The role of mothers and fathers in providing skills - Evidence from parental deaths

Author: Helena Holmlund, And Anders Björklund, And Jérome Adda, And
Dnr: 222/2015

The purpose of this study is to investigate the roles of mothers and fathers in providing skills by examining evidence from parental deaths in childhood. Childhood bereavement does not only constitute an emotional shock but also a loss of parental inputs and a permanent shock to family income, which can have long-lasting consequences. We are primarily interested in examining differential effects by mothers and fathers, and for boys and girls, respectively. Moreover, we will examine differential effects by the child’s age. Such differential effects will add to the stock of knowledge on child development by providing evidence on the relative importance of mothers and fathers for girls and boys, and by investigating whether there are particular periods in childhood where children are particularly sensitive.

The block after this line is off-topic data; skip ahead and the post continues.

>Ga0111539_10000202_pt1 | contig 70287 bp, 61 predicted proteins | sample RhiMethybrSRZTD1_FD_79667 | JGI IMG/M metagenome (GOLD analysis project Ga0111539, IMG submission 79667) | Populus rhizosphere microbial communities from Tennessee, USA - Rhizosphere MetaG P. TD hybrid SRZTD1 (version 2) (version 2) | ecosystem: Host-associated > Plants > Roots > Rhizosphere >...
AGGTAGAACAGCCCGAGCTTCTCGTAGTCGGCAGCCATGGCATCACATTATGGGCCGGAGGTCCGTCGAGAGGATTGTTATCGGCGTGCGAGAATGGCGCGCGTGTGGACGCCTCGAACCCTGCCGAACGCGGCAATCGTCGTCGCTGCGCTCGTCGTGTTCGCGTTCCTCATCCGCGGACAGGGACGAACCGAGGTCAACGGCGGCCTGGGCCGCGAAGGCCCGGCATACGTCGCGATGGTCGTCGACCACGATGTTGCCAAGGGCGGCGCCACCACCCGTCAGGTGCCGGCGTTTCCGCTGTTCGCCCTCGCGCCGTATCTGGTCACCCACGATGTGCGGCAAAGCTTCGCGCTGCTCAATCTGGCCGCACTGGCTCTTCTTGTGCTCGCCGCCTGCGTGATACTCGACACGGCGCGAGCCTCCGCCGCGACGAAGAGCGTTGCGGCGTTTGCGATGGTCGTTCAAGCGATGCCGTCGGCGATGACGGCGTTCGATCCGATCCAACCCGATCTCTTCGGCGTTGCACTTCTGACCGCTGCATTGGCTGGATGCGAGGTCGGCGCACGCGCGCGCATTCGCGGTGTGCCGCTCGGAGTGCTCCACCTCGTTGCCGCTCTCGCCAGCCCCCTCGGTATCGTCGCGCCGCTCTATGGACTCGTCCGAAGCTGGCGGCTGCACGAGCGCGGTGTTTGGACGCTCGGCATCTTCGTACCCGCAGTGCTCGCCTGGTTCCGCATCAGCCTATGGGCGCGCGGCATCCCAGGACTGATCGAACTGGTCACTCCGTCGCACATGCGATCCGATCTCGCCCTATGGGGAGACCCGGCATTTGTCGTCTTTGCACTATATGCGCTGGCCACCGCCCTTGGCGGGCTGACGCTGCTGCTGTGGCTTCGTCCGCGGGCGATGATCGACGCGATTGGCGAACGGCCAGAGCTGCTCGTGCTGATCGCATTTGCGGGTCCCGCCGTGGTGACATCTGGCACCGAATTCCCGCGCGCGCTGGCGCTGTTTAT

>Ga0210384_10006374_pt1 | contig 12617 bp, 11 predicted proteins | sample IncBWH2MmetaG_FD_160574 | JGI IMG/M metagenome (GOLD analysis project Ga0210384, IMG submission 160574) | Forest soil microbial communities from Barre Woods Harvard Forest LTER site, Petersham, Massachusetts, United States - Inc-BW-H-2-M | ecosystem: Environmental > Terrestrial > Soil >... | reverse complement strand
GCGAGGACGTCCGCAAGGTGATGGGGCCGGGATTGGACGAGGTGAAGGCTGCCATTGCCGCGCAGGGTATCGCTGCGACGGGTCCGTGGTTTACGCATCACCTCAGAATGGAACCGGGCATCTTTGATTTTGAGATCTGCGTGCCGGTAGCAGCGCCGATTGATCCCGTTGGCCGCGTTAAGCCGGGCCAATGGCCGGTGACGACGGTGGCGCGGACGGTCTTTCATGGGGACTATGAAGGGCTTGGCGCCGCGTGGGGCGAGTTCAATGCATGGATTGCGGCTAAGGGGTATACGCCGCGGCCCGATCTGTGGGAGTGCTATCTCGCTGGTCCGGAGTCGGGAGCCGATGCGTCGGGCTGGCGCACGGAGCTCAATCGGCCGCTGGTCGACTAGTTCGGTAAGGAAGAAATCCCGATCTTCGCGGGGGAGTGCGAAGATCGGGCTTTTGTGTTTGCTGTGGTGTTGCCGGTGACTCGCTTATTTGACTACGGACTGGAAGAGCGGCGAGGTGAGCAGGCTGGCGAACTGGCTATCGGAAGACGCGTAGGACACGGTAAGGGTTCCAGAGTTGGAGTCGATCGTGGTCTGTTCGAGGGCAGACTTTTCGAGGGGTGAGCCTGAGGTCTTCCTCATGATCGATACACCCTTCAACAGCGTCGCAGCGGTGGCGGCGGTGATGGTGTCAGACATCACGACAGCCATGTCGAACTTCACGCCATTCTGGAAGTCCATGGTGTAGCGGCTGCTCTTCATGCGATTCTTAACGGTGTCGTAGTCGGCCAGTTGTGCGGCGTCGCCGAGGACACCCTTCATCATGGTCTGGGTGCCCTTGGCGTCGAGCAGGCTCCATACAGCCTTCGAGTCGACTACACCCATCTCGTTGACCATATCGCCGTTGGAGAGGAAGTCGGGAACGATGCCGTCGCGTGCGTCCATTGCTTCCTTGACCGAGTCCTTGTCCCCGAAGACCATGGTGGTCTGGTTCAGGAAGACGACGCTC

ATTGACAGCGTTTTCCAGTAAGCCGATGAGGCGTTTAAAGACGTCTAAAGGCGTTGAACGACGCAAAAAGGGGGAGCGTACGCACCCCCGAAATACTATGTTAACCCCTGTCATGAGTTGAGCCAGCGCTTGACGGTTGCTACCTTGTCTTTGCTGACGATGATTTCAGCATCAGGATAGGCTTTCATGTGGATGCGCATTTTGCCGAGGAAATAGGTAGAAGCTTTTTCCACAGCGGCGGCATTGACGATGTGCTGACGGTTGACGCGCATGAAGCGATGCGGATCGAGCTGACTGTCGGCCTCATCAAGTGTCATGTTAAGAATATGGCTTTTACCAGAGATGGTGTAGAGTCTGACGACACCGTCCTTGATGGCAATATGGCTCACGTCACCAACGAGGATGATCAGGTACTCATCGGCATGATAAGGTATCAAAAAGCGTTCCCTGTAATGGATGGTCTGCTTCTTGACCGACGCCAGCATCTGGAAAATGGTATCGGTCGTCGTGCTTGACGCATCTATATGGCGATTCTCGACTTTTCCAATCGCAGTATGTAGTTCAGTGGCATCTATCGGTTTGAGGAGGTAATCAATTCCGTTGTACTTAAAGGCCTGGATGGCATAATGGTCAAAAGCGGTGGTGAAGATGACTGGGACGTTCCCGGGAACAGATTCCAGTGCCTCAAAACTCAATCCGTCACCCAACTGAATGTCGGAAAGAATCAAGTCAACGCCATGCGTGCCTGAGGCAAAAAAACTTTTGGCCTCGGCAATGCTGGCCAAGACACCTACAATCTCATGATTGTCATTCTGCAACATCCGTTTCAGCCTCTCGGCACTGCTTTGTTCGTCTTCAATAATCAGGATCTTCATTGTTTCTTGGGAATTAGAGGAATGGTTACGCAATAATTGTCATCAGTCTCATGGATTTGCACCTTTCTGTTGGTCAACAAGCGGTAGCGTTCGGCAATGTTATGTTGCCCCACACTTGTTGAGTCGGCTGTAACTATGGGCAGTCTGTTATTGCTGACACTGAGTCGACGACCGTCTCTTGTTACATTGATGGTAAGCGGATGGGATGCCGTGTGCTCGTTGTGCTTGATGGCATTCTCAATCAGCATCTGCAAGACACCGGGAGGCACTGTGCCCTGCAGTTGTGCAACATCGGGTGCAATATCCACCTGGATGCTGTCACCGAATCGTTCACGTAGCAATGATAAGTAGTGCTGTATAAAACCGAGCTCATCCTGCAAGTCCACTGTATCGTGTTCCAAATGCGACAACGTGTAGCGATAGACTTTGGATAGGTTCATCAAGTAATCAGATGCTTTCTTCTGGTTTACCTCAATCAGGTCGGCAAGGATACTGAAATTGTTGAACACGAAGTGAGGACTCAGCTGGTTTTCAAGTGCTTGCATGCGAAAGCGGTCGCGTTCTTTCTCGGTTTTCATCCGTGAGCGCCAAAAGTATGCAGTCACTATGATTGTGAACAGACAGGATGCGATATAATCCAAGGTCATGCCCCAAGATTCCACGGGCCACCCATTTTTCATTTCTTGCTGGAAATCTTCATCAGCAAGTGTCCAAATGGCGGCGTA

Children’s skills and other outcomes will be measured both during adolescence (GPA at age 16, cognitive and non-cognitive scores at age 18) and in adulthood (completed education, income and family formation). This rich set of outcomes implies that we can provide a complete picture of both short- and long-run consequences of the bereavement of a parent in childhood.

Bereavement of a parent is not a random event and occurs more frequently in disadvantaged households. Comparing children who have lost a parent to other children is therefore not likely to provide a causal estimate, because of unobserved differences in family background. The project will develop methods to deal with the endogeneity of parental deaths, in order to provide causal evidence. We will account for differences in children’s socio-economic background and test our specification by a number of ‘placebo’ tests.